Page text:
What had been the ballroom-reception hall became the main galleries. The bar became a classroom.

The museum presented a centennial anniversary look back at the 1898 Trans-Mississippi and International Exposition. That 19th century fair likely included the state’s earliest public display of Hispanic heritage. In doing research for the museum’s commemoration of the event, Garcia discovered Mexico sent a cultural exhibition and official delegation.

“The exhibit was installed in the International Building. It included Aztec things and samples of products, such as beans and gold. In addition to Mexico, other Latin countries sent things. Panama, for example, sent a replica of the canal.

“It was nice to make that connection. I’ve often wondered if everything got sent back to Mexico or if it’s sitting somewhere here in Omaha.”

 

Family Fun Day

 

Exhibitions-programs express art, culture, history

Each El Museo Latino exhibit has its own life. Whenever possible, Garcia tries having featured artists at their exhibit openings. “That’s important,” she said.

For Garcia, “a new exhibit is an opportunity to research and learn about an art form or perhaps a new approach.” Part of her role is to bring to light an exhibit’s social, cultural, historical context. “I think if you can bring more aspects of that culture, it’s richer and it becomes more aligned and true.”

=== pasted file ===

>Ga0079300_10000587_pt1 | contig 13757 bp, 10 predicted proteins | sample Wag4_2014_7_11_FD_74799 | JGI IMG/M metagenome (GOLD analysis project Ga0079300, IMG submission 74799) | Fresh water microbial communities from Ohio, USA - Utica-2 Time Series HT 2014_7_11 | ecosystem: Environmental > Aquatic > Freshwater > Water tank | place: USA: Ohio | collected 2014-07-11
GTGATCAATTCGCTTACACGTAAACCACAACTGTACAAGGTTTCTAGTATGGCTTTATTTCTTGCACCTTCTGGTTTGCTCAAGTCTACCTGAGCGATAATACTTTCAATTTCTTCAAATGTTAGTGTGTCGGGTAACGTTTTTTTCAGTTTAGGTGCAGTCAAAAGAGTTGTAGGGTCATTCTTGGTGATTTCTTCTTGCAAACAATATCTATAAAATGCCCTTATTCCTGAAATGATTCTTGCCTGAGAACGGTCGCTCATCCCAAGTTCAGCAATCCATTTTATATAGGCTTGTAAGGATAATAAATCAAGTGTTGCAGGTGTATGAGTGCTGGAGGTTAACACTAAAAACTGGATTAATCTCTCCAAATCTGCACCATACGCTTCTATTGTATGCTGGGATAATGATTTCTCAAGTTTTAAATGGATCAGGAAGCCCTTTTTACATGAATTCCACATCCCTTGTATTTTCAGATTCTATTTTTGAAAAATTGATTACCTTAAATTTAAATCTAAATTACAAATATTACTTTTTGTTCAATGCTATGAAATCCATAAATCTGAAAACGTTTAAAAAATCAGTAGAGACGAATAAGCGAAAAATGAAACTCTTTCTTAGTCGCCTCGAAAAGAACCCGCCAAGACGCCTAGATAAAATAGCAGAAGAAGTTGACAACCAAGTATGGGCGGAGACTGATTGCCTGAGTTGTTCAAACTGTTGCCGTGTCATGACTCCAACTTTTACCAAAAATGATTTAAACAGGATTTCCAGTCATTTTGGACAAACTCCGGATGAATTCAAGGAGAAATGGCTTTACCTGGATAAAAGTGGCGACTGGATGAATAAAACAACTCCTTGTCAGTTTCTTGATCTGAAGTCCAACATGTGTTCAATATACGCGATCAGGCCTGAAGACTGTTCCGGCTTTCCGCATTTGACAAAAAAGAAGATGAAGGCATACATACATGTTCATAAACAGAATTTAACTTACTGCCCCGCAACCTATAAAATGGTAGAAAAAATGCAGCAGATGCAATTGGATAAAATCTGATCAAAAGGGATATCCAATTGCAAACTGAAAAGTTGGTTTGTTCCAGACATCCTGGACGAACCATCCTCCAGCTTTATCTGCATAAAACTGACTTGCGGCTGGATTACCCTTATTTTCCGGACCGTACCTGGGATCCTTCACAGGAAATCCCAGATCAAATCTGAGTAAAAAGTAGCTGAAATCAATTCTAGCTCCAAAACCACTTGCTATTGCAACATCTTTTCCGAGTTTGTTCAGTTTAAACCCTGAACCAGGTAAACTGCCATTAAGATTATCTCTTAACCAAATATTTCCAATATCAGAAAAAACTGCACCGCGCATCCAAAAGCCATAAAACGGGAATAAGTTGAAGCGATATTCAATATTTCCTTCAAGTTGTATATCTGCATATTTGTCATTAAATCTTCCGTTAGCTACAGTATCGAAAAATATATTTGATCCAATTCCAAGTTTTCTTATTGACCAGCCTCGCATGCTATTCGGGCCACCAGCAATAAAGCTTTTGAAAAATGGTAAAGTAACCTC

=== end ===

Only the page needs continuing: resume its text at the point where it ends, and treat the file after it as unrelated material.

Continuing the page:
Former UNO Center for Innovation in Arts Education director Shari Hofschier said the museum “provides a showcase for rich Latino heritage and traditions,” adding, “It is a regional gem in the quality of its programs and exhibitions.”

Founding board member David Catalan said the museum’s “enriched our community.” Hofschire said it not only provides a cultural background to the Latino community but to the wider community. They refer to Maggie as “the building block” and “foundation,” respectively, of the museum. Both credit her passion and leadership for its success.

Recognition has come to Garcia from various quarters. In 2015 the Mexican Government honored her lifetime achievement in the arts with an award presented locally by the Mexican Consul.

The museum’s permanent collection is mostly photographs, prints and textiles, with some sculpture. “We do have a lot of folk art,” Garcia said.

A history of Latinos in Omaha is on permanent display. Humberto Chavez made the exhibit’s photo portraits.